Whether you’re somewhere on a desert highway riding a Harley-Davidson or blasting down the back roads in a Honda CBR model, a little bit of zen and a bit of motorcycle maintenance can often mean the difference between getting to sidewalk or not. You only have to land on your back in the middle of a grassy field once to appreciate how significant this difference can really be.
Obviously, your cleaning requirements will vary based on the number of miles you log and the road conditions when you’re racking them up. Regardless, it’s not a good idea to wash and clean your motorcycle at a commercial car wash. So unless you’re independently wealthy and can afford to have a bunch of bikini-clad supermodels wash your bike by hand, you’ll end up doing it yourself (probably better… supermodels aren’t really known for their attention to detail). Here are some recommendations to keep your bike in top condition.
Before you start, always check your owner’s manual. If you don’t have one or you bought the bike used, try looking for one online (most manufacturers will offer them as a free PDF download through their respective websites). A motorcycle owner’s manual will contain specific washing instructions, including cleaning tips and products recommended by the manufacturer.
Always make sure the engine has cooled down before flushing it. Wash your bike in a shaded area as the sun can dry out the soap solution before you can rinse it off, leaving soap marks on the surface (which pretty much defeats the point of washing it in the first place). When you’re cleaning up road grime, check all the parts thoroughly. Keep an eye out for leaks and loose hardware, making sure everything is tight and secure.
After rinsing thoroughly, dry your bike with a soft white cotton cloth or towel that is free of loose fibers. Cheap towels leave loose fibers that look like cat hair on a business suit. Also, avoid using a paper towel as it could scratch painted surfaces. Taking a cue from commercial car washes, compressed air is a great option for drying and works especially well in hard-to-reach places like around motorcycle license plate frames. If you don’t have an air compressor, you can similarly use a vacuum cleaner by connecting the hose to the exhaust port, although a modest investment in a motorcycle dryer will pay off with just a few uses. Follow the cleaning process with a good coat of car wax to protect the finish and prevent dirt from sticking so easily.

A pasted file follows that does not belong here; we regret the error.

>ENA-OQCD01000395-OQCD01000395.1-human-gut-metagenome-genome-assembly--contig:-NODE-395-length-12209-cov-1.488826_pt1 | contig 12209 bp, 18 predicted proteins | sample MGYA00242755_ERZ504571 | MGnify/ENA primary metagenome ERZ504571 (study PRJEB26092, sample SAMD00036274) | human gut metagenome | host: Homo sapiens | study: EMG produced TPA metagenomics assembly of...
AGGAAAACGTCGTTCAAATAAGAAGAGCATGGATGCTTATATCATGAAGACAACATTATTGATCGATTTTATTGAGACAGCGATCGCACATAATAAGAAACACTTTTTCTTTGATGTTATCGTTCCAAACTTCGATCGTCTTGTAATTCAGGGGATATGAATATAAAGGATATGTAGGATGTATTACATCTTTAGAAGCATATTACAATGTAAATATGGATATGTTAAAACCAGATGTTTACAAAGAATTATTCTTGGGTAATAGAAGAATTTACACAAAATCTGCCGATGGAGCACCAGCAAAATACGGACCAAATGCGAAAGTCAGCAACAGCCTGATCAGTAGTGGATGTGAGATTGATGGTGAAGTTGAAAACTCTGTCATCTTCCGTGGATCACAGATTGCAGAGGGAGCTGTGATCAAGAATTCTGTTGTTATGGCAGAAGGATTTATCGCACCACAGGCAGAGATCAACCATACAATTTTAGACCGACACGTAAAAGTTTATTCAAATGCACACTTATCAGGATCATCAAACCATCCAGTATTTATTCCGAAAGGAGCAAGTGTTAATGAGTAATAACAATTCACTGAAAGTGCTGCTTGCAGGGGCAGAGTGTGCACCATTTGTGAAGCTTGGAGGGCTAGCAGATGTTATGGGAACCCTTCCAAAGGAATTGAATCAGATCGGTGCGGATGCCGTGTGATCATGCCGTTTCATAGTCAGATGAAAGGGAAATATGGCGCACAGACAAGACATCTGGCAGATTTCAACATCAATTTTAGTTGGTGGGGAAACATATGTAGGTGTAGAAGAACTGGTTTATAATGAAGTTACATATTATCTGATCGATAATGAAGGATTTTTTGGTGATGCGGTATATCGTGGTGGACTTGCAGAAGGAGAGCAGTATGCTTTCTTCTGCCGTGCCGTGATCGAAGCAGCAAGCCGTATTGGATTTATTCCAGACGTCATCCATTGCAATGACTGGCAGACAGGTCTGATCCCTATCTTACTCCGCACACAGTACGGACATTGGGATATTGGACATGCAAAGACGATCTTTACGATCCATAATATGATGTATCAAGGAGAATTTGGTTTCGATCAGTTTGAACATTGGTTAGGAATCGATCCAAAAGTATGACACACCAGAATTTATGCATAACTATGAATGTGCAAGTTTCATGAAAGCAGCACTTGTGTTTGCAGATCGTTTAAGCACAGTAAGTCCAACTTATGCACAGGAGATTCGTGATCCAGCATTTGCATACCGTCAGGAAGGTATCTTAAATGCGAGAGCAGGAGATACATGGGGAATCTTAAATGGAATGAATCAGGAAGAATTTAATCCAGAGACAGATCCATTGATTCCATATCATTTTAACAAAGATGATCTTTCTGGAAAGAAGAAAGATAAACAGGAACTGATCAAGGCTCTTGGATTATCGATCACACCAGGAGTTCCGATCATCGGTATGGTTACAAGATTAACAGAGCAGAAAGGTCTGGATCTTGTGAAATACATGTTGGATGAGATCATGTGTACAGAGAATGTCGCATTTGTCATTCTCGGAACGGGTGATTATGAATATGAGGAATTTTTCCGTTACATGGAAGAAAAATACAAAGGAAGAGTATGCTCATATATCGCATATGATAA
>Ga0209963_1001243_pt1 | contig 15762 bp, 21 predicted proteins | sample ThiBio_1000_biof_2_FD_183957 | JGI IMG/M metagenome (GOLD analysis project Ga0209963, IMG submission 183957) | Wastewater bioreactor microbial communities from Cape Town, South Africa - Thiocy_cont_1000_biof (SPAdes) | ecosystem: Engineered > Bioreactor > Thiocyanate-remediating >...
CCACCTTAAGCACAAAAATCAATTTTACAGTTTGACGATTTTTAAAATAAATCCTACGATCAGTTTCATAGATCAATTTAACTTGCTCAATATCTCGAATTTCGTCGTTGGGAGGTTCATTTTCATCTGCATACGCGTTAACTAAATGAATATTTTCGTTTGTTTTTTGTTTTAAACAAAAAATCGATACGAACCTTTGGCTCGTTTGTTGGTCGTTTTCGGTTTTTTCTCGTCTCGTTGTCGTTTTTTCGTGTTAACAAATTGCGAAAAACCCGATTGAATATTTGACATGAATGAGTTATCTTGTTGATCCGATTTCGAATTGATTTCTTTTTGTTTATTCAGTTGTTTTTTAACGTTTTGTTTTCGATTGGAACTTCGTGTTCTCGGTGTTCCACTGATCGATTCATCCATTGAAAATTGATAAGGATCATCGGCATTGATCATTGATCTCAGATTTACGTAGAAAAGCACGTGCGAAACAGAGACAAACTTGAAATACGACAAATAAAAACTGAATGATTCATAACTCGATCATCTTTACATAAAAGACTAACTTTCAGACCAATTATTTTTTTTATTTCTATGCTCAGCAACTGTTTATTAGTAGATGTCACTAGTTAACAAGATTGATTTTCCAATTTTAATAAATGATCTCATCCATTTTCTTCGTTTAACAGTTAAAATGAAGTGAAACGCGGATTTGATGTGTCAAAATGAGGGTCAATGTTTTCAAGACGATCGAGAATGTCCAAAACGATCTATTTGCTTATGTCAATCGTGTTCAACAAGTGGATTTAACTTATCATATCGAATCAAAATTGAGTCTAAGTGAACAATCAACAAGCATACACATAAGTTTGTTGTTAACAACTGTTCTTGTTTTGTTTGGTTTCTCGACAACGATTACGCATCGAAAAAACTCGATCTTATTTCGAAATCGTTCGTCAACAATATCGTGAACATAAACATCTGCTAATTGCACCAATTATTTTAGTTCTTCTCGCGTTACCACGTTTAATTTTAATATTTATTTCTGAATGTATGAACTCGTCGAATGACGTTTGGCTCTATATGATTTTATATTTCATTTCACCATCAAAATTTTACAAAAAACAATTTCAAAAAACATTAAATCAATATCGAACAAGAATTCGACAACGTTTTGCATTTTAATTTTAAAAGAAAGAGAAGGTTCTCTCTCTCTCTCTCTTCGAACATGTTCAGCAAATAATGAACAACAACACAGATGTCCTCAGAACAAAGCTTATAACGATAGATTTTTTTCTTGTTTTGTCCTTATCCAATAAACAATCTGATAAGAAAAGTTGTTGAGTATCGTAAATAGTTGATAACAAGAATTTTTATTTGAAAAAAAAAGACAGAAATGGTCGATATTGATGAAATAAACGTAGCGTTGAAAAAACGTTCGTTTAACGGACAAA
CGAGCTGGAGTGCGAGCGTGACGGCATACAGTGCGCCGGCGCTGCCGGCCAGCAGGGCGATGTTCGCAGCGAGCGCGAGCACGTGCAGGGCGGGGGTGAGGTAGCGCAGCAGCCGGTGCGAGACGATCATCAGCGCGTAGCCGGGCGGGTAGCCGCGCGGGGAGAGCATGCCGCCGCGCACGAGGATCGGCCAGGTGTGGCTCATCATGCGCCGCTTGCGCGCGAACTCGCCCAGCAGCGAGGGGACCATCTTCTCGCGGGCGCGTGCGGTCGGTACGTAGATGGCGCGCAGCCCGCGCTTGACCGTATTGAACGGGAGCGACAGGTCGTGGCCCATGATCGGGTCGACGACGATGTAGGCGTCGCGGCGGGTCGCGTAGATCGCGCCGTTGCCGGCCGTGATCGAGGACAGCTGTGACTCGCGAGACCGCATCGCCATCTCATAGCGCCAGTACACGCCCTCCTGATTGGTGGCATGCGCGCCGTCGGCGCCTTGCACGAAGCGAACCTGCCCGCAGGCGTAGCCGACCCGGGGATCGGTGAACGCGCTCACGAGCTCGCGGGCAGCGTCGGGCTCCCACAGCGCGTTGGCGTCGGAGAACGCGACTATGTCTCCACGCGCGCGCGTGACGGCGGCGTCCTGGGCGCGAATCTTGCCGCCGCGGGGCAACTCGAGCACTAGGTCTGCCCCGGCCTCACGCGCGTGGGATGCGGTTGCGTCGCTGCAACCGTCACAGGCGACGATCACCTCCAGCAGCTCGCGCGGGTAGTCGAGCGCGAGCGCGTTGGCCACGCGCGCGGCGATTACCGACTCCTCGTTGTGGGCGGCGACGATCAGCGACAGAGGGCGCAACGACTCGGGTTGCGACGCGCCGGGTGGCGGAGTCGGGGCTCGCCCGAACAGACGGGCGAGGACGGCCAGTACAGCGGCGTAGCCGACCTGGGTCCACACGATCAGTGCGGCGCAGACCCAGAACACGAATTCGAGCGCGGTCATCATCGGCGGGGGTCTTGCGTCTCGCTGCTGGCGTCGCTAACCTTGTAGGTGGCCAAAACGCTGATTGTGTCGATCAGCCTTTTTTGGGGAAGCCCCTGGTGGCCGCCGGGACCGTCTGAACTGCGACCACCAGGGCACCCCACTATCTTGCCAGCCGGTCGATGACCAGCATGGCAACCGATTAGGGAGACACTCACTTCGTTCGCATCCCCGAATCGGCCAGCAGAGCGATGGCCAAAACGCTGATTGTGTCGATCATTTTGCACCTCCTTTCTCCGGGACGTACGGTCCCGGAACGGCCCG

For those who have a collectible model or simply don’t have time to hit the road as often as they’d like, there are a number of useful accessories, such as a motorcycle cover or motorcycle loading ramp, to protect your bike and prevent that you have to wash it so often.
Motorcycle covers provide a high-quality way to protect your motorcycle from the elements and other airborne corrosives such as dust. Don’t use a plastic tarp. They trap moisture and don’t breathe, allowing mold and corrosion to take hold. The motorcycle covers also protect against UV rays, rain, dirt and pollutants, while the integrated air vents allow moisture to evaporate.
Another useful accessory, motorcycle ramps feature high weight capacity, wheel guide sides, and sure-grip ramp surfaces that provide traction, stability, and safety when transporting your bike from one location to another or to an elevated platform. or down.
Storing your bike requires a little extra care. First, increase the front and rear tire pressures to the recommended PSI. Next, find a secluded place to store it and place the bike on its center stand. Then, lock it enough to lift the front wheel off the ground and remove the battery or connect it to a trickle charger, maintaining the battery’s charge and condition while not in active use.